Digital marketing

Movers and Shakers takes a new approach to online marketing

Movers and Shakers is a particularly fitting name for this Santa Monica-based creative company, not only because of its proximity to one of the West Coast’s largest fault lines, but also because of the way it disrupted the marketing industry in such a short time. .

It wasn’t until 2016 that chief creative officer Geoffrey Goldberg and chief executive Evan Horowitz co-founded the company, which took third place on the Business Journal’s list of fastest-growing private companies this year. year by increasing its annual revenue to $6.6 million in 2020, a 2,227% increase over 2019.

The company is on track to quadruple its turnover by the end of 2021.
Its number of employees has also increased dramatically in five years, from 2 to 75.
The breadth of its reach reflects this growth. The company’s campaigns on TikTok alone have generated more than 150 billion views. Inc. magazine ranked it 78th on its 2021 list of America’s 5,000 fastest-growing private companies, Fast Company called it the most innovative company, and Adweek called it an agency. fastest growing advertising company in the world.

Goldberg and Horowitz’s success story is impressive, especially for the co-founders whose original goal was simply to “spread joy,” as they told The Business Journal.

The idea for the company began when Goldberg, an up-and-coming Broadway performer and director, posted a dance video on Facebook, which generated nearly 30,000 views overnight.

Horowitz, a Harvard MBA marketer, saw the potential in his popularity for a creative agency that could cut through the noise of contemporary advertising and connect consumers to businesses.

“The best advertising today, especially when you think of (a) millennial or Gen Z audience, is self-aware, and you don’t pretend you’re anything other than a brand talking to you,” he said. he declares. “But if the brand talks in a fun way, that’s cool.”
Teaming up to form Movers and Shakers, the duo landed their first hit with a campaign for Match Group capitalizing on the popularity of Damien Chazelle’s “La La Land.”

“What they were selling was that magical moment of meeting that new guy or that new girl,” Horowitz recalled. “They released it as an ad on YouTube, where you can skip after five seconds. The average person stayed for over two minutes to watch the video.
Goldberg explained that the “secret sauce” to their approach comes from “living in the crossover space creating incredible, joyful storytelling that moves people but is also extremely strategic and has brand priorities.”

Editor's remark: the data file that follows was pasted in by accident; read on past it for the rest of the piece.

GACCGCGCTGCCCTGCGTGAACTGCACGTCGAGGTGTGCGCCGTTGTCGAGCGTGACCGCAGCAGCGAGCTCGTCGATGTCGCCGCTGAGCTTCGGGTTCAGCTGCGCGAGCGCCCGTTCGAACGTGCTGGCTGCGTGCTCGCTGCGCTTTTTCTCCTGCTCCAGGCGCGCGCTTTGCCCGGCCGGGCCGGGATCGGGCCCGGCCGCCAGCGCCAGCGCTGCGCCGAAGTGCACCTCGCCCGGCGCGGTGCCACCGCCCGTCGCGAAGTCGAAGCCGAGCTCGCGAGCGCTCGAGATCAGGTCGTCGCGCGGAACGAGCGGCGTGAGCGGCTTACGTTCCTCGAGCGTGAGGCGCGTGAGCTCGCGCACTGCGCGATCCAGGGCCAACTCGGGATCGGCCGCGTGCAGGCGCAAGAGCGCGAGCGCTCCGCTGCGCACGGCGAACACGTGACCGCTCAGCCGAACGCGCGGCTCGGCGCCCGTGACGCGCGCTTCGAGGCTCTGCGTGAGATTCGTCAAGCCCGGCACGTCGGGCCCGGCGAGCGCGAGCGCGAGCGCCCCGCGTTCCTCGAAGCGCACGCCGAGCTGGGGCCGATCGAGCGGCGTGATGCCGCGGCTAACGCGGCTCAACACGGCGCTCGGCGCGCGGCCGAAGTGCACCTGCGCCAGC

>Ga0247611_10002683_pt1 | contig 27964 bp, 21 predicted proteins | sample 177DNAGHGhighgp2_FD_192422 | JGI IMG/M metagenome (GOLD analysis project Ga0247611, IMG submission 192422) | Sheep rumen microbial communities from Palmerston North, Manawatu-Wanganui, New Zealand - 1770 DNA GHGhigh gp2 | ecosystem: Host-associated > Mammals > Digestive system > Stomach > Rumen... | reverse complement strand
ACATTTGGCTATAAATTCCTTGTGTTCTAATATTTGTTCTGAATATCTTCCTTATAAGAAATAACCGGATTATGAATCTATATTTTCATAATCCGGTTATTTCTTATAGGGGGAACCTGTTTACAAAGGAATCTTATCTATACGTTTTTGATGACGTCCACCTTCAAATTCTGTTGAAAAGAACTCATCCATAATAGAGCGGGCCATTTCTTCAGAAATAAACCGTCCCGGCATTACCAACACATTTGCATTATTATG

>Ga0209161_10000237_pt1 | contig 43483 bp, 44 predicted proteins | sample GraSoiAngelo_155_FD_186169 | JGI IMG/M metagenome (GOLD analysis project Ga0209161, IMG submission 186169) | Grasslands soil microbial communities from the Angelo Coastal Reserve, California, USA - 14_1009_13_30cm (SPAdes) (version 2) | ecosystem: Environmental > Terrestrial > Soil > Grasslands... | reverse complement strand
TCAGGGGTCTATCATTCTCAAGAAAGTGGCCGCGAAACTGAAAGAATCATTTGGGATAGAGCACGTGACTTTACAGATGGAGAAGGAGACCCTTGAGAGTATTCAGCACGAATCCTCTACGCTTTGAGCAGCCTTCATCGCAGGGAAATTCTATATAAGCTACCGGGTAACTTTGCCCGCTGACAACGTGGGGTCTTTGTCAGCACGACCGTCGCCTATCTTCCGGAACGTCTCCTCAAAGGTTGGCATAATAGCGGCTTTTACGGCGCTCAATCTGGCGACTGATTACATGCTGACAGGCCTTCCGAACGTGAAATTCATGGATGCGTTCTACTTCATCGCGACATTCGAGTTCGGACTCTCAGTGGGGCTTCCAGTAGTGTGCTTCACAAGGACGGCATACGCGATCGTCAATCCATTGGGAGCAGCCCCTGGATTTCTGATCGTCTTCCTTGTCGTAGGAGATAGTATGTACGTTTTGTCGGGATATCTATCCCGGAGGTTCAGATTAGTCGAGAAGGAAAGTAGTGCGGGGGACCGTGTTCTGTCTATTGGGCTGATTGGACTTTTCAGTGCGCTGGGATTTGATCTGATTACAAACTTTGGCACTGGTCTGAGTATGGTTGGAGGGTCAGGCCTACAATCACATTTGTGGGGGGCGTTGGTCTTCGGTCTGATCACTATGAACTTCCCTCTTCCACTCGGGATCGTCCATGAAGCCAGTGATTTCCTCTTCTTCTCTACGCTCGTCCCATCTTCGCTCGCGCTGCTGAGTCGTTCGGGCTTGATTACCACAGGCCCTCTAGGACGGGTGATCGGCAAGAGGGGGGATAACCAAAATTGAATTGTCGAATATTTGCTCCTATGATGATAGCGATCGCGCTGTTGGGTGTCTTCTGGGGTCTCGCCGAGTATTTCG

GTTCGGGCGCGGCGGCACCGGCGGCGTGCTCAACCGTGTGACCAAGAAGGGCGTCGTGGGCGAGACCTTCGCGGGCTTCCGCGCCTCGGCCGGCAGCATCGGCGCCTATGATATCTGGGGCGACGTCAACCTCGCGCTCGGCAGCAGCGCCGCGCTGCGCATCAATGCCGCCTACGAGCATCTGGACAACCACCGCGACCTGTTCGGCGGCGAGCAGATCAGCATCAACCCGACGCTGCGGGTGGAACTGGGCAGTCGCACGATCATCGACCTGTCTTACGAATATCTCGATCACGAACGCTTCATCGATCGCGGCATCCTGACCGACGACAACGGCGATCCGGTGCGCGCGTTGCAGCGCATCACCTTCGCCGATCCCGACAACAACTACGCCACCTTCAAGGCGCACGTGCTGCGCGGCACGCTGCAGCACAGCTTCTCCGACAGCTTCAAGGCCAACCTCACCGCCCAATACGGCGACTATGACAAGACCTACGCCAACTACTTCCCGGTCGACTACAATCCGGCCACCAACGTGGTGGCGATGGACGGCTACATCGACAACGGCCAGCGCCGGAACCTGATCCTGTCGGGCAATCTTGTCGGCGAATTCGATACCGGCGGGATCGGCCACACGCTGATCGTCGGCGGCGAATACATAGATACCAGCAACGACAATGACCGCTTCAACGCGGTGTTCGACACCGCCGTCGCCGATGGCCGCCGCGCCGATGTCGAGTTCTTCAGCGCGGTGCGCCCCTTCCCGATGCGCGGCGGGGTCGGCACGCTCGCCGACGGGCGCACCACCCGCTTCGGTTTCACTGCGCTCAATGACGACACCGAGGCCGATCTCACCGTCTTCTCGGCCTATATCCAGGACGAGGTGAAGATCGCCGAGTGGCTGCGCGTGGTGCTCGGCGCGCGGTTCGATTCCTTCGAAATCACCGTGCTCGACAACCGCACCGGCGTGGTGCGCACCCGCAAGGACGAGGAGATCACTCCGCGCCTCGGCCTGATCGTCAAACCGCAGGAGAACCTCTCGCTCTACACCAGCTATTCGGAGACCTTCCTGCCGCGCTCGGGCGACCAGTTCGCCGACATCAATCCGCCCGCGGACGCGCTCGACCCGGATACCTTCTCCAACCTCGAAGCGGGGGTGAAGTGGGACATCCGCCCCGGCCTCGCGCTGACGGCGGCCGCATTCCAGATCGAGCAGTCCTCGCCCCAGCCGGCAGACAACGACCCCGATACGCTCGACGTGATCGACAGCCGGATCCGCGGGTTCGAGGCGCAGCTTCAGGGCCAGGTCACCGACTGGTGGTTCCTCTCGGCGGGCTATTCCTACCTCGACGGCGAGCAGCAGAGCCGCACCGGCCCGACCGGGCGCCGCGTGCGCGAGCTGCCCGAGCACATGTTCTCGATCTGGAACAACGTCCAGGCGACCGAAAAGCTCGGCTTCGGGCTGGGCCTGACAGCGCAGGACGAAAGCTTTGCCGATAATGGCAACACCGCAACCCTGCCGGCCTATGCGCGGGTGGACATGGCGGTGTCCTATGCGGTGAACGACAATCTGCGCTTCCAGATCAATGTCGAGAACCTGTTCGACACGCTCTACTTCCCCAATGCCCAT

But in the age of social media, there are more platforms than ever that businesses can use to sell to consumers – Facebook, Twitter, Instagram, TikTok, and more.
Horowitz observed that each of these platforms requires a different format and approach, and almost none of these approaches are identical to traditional advertising models that have been around for decades.

“Back in the ‘Mad Men’ days, it was all about your beautiful TV ad, and then companies would take that and resize it for Facebook and Instagram. But those don’t work well because they don’t seem to be native to that area,” Horowitz said. “So we’re trying to educate our customers on how you build things that are native to the platform.”

As Movers and Shakers has grown as an agency, its clients have always fallen into one of two categories: market leaders seeking cultural relevance (“a cool factor “) and trendy midsize brands determined to stay on the cutting edge of technology. their industries.

But having worked with companies like Inc., Target Corp., Johnson & Johnson, and Netflix Inc., it’s clear the company isn’t just reacting to what’s cool and culturally relevant, but anticipating. and even helps to determine what it is. through his work.

“Our clients recognize that culture is changing at a much faster pace than years ago, and they’re struggling to keep up,” Goldberg said. “We do what makes sense to us based on what we see right now without the baggage of rules and guardrails from things from years ago. It turns out to be quite innovative.